Just like natural persons, firms also do not need to own a large parts of their property. This also relates to offices. Statistics show that a large part of office space is unoccupied during the working hours, and firms thus pay for unnecessary gas, electricity and naturally rent. The Czech market is very well aware of this, and that is why the coworking spaces are flourishing. This year alone, HubHub and the international coworking number one WeWork entered the market. Today you can find a coworking centre in every large city in the Czech Republic.
Some companies are also seriously considering whether their product must be a physical entity or if it is possible to only create its digital form. A good example that this works is the smooth transition from compact discs to music streaming, as offered by Spotify or iTunes.
Digitization is far from being the only area of the circular economy that offers a great opportunity. Another is a total change of business model, in which companies attempt to start selling their products in smart form as a service.
A long time ago Philips introduced its Pay-per-lux project, in which you do not buy light in the form of light bulbs, but as a service. You only pay for an hour of light. In combination with movement sensors and advanced diagnostics, this means more than 40% cost savings for Philips.
The company did not stop at light. As part of its Diamond Select Advance programme, Philips also rents out expensive medical equipment for magnetic resonance imaging. The hospital thus always has access to the most state-of-the-art version of the equipment, which it otherwise could not afford, and Philips takes the previous model back for refurbishment. This approach requires close cooperation between hospitals, servicing organizations, the renovation centre and Philips, but the reward is a long-term sustainable win-win business model.
In times of crisis every business seeks savings even in areas that until that time may have appeared unimportant. It becomes interested in whether it really has to pay for the waste it produces, or whether on the contrary someone is prepared to pay for parts of it.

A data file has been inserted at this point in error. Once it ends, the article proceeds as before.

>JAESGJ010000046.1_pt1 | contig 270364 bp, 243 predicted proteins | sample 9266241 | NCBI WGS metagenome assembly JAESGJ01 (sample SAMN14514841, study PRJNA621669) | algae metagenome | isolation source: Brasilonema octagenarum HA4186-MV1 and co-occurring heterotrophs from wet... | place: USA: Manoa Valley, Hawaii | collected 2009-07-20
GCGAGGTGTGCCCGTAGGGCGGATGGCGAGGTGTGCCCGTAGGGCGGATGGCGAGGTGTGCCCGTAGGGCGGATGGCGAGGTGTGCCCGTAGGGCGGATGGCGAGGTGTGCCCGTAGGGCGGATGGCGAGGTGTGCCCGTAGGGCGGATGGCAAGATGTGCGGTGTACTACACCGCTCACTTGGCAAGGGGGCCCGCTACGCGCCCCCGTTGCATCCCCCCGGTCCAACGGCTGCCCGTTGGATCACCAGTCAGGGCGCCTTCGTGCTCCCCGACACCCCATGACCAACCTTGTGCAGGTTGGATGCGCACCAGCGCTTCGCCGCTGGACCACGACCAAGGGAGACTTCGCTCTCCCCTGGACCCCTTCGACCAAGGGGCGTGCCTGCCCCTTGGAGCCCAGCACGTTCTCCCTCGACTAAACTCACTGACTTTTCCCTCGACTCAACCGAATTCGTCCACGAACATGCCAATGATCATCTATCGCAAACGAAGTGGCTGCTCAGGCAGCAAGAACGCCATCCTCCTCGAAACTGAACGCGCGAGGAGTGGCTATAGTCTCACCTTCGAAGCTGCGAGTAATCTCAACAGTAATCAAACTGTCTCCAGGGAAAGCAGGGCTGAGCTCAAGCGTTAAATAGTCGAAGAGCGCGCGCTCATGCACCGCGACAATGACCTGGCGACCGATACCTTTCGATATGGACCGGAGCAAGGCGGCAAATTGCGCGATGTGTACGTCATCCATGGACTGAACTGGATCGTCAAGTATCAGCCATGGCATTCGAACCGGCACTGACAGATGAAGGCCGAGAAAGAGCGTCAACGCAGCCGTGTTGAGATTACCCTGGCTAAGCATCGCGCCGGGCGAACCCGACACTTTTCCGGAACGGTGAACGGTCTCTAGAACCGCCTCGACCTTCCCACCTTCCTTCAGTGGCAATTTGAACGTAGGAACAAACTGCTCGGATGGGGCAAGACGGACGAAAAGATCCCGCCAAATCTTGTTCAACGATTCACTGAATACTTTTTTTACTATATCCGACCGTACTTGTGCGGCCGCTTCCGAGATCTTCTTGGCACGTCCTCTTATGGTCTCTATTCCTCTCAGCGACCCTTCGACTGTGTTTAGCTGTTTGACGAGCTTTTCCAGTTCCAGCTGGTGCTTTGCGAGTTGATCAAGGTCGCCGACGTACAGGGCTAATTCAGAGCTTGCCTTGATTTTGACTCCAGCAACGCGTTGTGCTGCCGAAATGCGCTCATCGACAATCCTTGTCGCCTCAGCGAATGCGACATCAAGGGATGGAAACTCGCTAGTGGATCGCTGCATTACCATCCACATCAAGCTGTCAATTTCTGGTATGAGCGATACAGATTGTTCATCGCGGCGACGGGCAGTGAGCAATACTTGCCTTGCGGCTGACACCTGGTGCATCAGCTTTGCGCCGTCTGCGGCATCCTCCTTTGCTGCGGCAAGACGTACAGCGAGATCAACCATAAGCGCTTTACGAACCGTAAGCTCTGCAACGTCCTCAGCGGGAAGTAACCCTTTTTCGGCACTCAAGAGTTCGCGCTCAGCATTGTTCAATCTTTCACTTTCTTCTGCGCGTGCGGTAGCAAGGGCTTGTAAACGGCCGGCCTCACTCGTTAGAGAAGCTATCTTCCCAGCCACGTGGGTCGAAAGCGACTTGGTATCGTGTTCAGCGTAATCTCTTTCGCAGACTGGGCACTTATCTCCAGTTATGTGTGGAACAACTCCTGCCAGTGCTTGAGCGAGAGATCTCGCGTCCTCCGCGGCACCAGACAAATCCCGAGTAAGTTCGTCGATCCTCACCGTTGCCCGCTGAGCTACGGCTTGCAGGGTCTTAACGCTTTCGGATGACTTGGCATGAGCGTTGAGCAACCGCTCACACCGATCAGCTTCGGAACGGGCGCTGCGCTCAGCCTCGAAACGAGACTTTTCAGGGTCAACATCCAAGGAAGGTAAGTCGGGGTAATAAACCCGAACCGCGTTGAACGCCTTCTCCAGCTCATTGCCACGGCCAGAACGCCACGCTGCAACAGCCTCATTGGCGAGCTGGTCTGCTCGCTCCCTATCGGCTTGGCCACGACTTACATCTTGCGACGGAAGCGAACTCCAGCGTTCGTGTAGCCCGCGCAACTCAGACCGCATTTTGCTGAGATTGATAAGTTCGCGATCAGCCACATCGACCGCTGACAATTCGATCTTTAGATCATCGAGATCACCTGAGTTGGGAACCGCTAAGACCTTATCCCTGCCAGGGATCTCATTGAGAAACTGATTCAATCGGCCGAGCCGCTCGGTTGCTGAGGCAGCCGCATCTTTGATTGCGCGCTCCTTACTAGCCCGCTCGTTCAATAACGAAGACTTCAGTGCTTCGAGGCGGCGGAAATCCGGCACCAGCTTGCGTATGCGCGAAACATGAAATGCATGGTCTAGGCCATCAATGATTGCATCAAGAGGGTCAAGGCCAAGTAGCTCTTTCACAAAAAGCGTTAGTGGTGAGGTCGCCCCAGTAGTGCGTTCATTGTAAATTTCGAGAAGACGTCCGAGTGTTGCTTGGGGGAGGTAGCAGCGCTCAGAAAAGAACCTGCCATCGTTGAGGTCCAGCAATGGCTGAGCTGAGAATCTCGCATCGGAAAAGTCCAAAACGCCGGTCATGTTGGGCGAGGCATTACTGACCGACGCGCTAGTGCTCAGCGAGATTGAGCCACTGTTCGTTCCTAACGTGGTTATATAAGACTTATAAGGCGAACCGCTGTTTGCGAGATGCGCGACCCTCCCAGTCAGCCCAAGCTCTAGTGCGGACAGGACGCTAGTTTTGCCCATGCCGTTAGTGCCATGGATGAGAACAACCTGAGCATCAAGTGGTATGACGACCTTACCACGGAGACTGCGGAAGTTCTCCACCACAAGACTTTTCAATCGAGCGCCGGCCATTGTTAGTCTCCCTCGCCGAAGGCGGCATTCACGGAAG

Such mental exercise awaits above all municipalities, where the potential is the greatest. Examples here could be Prostřední Bečva or Trojanovice municipality, that thanks to their smart system of waste recording called Econit have increased the quantity of their separated waste at the expense of mixed municipal waste, and thereby gained the opportunity to utilise their separated waste commercially.
Not just the approaching economic crisis but also the state of our planet is forcing us to seek new forms of cooperation and industrial symbioses. Not only can one firm’s waste be another firm’s input resource, but research and product teams will also join forces in order to lower costs.
One of the main players of the Open Business movement is the multinational corporation Procter&Gamble. It recently announced that thanks to their Connect and DevelopSM programme, which connects clients with researchers or product managers with the competition, one out of three products is now generated outside of the company.
Economic slowdown does not always have to be just negative. Every crisis is at the same time also a catharsis, that can help us learn a lot. The next one may remind us of the traditions of responsibility and an economical approach to business that have been with us since the times of Tomáš Baťa. Let’s hope that after the economic autumn and winter, the circular economy will have a greater say in our society.